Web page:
2. enjoytheride

    enjoytheride New Member

    Oct 5, 2007
    Humboldt Co Ca
    I believe that temperament is partly inherited but what they do is very variable.
    For instance, my yearling horse is the spitting image of her Mom in disposition and looks - she is not sensative. In fact if I wacked with a 2x4, she would probabably look at me and say "You wanted something?" Her Mom was like that too- not mean but pushy. Both alike.
    But what they do with this attitude varies. So your doeling might be queen of the herd but be a benign dictator- she may be bold but not mean about it. She certainly is not her mom so other things might come into play. I think you can't tell til she's grown for sure.
    Not much help I know.
     

  3. sparks879

    sparks879 New Member

    what breed is she? how old is she? Have you had her her whole life? Was she dam raised or bottle raised. Most of the temperment does come from the dam, however you can divert things by bottle raising and handeling i think. i think breed plays a big part in it too.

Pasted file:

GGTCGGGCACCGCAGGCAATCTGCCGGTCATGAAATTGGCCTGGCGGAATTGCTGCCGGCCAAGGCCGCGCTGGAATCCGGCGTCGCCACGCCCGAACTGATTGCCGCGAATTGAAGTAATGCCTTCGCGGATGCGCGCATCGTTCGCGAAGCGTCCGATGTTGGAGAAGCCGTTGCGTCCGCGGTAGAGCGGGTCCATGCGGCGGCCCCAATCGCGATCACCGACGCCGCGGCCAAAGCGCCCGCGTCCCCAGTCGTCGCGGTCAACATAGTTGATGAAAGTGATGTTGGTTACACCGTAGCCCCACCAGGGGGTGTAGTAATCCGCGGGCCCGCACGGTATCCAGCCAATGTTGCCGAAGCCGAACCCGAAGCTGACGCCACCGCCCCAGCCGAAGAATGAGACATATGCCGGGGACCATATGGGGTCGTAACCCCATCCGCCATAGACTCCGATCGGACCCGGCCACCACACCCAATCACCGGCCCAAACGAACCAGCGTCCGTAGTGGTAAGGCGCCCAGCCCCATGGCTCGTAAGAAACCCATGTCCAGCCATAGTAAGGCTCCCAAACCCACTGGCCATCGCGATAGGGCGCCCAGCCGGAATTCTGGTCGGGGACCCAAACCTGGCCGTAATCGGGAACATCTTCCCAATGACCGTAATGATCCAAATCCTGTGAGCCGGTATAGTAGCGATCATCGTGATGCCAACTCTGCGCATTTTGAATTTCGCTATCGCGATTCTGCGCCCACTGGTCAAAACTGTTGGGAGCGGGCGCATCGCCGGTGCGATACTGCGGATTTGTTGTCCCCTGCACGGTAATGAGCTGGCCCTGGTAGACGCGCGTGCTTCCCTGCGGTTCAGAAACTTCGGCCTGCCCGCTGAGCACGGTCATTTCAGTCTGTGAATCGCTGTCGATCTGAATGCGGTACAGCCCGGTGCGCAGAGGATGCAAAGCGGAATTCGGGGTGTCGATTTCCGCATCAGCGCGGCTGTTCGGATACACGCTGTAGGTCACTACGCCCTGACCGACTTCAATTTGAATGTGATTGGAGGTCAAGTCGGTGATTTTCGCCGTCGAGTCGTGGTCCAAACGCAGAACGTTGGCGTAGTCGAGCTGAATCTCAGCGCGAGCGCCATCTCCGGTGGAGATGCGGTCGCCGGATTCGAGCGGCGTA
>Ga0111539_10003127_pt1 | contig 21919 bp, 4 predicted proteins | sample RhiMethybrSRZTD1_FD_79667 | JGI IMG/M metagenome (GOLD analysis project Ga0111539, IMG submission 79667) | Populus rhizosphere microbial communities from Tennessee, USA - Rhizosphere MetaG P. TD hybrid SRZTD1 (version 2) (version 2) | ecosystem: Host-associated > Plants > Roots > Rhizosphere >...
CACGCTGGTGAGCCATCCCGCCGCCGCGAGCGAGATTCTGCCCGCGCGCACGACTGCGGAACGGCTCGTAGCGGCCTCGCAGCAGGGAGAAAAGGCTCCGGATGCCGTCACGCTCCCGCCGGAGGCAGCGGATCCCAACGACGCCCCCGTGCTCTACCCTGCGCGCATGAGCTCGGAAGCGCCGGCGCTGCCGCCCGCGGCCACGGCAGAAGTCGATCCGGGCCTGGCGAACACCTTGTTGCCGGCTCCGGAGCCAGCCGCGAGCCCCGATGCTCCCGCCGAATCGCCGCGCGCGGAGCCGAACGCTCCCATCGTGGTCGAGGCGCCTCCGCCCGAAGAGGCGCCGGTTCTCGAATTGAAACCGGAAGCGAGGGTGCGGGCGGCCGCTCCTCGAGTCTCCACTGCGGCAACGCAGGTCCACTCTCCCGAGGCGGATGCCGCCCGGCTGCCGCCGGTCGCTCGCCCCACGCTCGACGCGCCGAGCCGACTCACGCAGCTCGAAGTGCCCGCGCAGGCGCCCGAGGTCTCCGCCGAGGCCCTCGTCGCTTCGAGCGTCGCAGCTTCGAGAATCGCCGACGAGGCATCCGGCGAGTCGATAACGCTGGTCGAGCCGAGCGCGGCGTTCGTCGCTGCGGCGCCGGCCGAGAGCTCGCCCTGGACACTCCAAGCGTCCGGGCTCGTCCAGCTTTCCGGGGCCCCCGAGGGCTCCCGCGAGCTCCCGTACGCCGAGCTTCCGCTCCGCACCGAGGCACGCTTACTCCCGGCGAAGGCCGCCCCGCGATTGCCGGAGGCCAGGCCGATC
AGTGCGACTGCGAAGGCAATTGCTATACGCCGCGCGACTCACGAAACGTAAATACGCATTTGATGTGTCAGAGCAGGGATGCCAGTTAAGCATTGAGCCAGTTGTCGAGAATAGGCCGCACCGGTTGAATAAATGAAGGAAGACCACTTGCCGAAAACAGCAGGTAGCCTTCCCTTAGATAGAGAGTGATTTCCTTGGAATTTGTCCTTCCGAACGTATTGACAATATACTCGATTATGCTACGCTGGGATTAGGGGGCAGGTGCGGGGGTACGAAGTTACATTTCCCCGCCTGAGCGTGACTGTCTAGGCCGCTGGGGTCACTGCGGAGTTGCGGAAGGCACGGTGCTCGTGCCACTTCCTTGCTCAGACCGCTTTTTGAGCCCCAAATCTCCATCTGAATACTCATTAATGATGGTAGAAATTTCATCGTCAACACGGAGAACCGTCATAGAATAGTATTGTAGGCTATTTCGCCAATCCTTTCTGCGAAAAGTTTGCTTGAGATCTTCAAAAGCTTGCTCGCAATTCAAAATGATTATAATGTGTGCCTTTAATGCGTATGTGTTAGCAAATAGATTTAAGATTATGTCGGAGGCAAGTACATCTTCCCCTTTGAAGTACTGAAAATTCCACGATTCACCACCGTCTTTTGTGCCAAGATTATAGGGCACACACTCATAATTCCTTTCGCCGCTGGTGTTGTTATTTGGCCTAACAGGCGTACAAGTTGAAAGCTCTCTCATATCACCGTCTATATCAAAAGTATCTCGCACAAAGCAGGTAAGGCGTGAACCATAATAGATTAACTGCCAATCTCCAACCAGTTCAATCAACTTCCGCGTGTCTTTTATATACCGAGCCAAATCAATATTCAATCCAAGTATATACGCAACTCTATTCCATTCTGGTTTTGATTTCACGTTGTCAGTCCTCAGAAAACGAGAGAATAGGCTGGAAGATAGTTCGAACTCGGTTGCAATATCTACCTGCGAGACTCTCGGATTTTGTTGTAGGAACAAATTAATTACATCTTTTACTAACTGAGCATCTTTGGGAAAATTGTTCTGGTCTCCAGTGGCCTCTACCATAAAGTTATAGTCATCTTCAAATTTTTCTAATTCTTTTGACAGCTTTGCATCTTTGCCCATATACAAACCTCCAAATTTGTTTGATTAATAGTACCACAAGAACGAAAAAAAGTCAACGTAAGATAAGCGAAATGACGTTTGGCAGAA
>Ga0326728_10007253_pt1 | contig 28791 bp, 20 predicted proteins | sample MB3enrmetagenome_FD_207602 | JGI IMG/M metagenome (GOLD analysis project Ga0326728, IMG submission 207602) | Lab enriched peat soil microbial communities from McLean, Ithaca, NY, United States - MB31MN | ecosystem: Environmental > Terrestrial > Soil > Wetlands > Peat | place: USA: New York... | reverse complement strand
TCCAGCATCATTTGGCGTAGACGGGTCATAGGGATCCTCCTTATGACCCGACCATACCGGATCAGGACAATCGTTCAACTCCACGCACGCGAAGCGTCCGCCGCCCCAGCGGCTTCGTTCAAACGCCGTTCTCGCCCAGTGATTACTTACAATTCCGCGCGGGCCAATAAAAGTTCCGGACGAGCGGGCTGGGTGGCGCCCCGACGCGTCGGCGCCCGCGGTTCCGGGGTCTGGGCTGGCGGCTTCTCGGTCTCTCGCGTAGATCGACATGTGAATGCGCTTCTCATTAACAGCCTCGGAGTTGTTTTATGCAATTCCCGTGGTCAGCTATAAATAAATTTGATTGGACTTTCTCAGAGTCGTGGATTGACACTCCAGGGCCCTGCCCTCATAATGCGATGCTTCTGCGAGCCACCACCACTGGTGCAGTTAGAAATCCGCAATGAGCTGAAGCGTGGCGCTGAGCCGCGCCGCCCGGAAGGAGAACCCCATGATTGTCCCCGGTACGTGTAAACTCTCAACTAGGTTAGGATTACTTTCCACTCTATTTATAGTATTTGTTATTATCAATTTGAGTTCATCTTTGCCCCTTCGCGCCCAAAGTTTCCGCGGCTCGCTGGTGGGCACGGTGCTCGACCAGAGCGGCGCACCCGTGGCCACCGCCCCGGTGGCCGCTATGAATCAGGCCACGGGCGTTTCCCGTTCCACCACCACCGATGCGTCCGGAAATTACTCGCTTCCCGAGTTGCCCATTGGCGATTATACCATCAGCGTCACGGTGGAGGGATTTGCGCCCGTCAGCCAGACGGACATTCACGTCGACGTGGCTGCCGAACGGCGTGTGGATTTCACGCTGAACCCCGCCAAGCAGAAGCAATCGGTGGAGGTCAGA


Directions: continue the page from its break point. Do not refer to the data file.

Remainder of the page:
beth
     
  4. needs to know more

    needs to know more New Member

    118
    Oct 7, 2007
    Washington
    The doe is an Alpine, she is going on 7 years old. I assume she was dam raised. She was my first goat and we bought her from some people selling goats at the road side. When we bought her I was told she was 6 weeks old and a Nubian. Not knowing anything about goats it took me a while to figure out she wasn't a Nubian and was an Alpine. I hit the feed store asking what I needed to feed her. They sent me home with milk replacer and a bottle. She would not take the bottle, and I did try. So I assume dam raised. I was not goat smart at the time. Not that I know enough now 7 years later.